most people are excellent citizens and hopefully will blow the whistle on people, the crazies like those that did this act here. >> governor keating, i wish i agreed with you that this time doesn't feel any different than any other times. peter wood, you talk about new anger old anger. the old anger was the days where almost angry gary cooper type angry was not masculine, was not the way -- you didn't show the anger. you kind of kept it inside. and now anger, in your face anger, self-serving anger is in vogue. doesn't that lead to potentially a lot more oklahoma citys than what mr. keating is saying than any other point in time. >> no. i don't think so. i think governor keating is right that explosions of anger into violence have always happened, that anger, itself, doesn't necessarily lead to violence, and this exuberant kind of anger now where it feels good to be angry and tearing off verbally at other people doesn't necessarily mean we're going to start blowing up more buildings. >> kevin, i guess, boy.
you guys are feeling something different, seeing something different, watching different kind of tv shows. am i crazy or is the level of vitriol that one would suggest is a precursor to violent acts, it is a heightened sense at least in my adult lifetime. am i the only one feeling this? >> yeah. i think you may be. i certainly don't sense that at all. i think people are angry that the government is not listening to them and they're doing -- exercising their constitutional rights to assemble and to address these grievances. but i don't really get the feeling that anybody is going over the edge with this. in fact, i think the passive anger of the left sometimes goes unnoticed, for example -- >> kevin, let me interrupt you a second. i'm not talking left or right. i'm talking about a guy who flew a plane into an irs building a couple months ago because of a tax issue. i don't know whether he was republican or democrat.
i assume he was probably a republican -- >> he was a democrat. >> i stand corrected. either way that is not a bit of an over reaction and that's a one in a million situation. is that what we're all saying here? >> well, i just don't believe that -- you're going to get the one offs and a lot of times politics plays the game of let's look at the extreme. in this case the majority of the people are not going to over react. and i believe it's really an attempt to demagogue movements like lishs whi like militias which for the most part are very law abiding and the tea party is an ancillary. they're trying to essentially grab that as well. i don't believe most people are reacting to that kind of anger. >> governor keating, obviously a former fbi guy -- >> donny, let me -- >> go ahead. >> okay. i was going to say i don't mean to inject humor here but i think the tea party movement generally upper middle aged people, white males, and prosperous, you know, most of us can't be violent.
we're too old. but the reality is i know a number of people who are mad as heck at the government, high taxes, heavy regulation, they just aren't happy at all and for the first time in their lives they're not just voting. they're picking up cardboard signs. they're putting together a sign saying down with the government. down with whom ever the elected official is. i don't think that's unhealthy at all. matter of fact i think to let that steam out is probably fine. the challenge for me as a former fbi agent, former law enforcement guy, is to encourage people if they see somebody going beyond that and really whacking out to let us know so we can do something about it because we want to save lives. we lost all these wonderful people here in oklahoma city 15 years ago including 19 babies. mcveigh was mad at the atf, alcohol, tobacco, and firearms, and the fbi. guess what? not one atf agent was harmed and the fbi wasn't even in this building. he killed 168 people, some standing in line to get social security. what did that have to do with his beef? absolutely nothing. >> all right. stick around.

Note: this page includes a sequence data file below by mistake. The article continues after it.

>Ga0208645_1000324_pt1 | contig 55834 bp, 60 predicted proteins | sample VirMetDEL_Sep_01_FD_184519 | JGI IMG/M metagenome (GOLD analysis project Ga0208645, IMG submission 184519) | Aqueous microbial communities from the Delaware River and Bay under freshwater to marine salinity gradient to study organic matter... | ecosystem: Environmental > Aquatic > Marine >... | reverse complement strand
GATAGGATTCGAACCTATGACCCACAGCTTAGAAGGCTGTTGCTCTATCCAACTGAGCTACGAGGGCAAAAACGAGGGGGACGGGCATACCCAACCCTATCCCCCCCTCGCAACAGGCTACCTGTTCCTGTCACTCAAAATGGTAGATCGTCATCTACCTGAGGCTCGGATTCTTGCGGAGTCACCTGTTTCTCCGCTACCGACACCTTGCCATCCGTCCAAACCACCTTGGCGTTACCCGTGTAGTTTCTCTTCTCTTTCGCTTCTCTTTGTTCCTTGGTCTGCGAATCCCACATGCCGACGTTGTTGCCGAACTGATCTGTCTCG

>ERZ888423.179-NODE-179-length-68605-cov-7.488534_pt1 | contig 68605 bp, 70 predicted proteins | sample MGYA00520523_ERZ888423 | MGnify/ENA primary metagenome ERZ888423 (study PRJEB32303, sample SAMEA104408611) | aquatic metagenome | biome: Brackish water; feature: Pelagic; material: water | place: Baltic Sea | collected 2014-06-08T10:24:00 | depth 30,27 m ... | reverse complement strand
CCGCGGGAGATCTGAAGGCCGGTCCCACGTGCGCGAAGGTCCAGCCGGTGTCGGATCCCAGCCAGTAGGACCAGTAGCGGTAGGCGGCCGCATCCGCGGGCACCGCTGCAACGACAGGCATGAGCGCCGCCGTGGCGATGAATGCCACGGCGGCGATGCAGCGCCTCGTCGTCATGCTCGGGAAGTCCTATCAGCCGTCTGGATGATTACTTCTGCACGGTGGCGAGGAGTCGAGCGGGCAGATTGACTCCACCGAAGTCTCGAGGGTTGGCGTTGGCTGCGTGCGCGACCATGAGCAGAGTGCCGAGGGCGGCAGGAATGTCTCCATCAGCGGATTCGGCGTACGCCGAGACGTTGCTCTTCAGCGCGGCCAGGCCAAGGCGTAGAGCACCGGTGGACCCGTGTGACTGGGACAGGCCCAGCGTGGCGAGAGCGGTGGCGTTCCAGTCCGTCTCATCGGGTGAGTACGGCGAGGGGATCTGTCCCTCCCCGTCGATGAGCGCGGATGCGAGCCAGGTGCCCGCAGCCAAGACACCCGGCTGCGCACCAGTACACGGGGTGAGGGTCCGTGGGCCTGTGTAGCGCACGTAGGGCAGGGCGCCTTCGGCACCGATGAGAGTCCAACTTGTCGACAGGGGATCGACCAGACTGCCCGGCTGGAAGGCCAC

kevin, we come back, a lot of people say there's a racial undertone under the tea party movement. you say bah humbug so we're going to quell some of the anger here. our panel sticking around after the break. plus the high court weighing in on workers' rights when it comes to messages. then why a man was busted by cops in his daughter's barbie -- i got a barbie car at home. don't mess with barbie. (announcer) regular kool-aid. goes almost three times further than soda. kool aid. delivering more smiles per gallon.
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we are back with more of our specification week-long series "america the angry." frank keating is the former governor of oklahoma. kevin jackson the author of "the big black lie" and peter wood is the author of "a bee in the mouth anger in america." kevin, back to you. violence aside when i hear 80% of this country thinks they cannot trust this government, this is not a heightened sense of anger? >> i really don't believe so, donny. i believe people are just frustrated that the government has stopped listening to them.
i don't blame any particular group in this case. i think government has slipped away over the past few years but i think it's been more exacerbated in the present administration and that's why you're getting more people striking out. >> is it more exacerbated or i go back to the last administration, the deficit issue was the same, unemployment was climbing. is this just a function of who we are that kind of at the later stages of a great society that there's always going to be the anti-movement and it's at a heightened sense because of the media world we live in? >> i disagree that it was the same. i believe we were inching toward things and i remind people it was the same congress for the most part that is in control now. for the most part this administration has really pushed the envelope on policy in terms of disregarding the will of the people. that's why you're getting the tea party movement growing as strong as it has and the anger you're feeling is just people saying enough is enough. i don't believe that anger is going to boil over to the tipping point. i believe it's just anger that says in november we're going to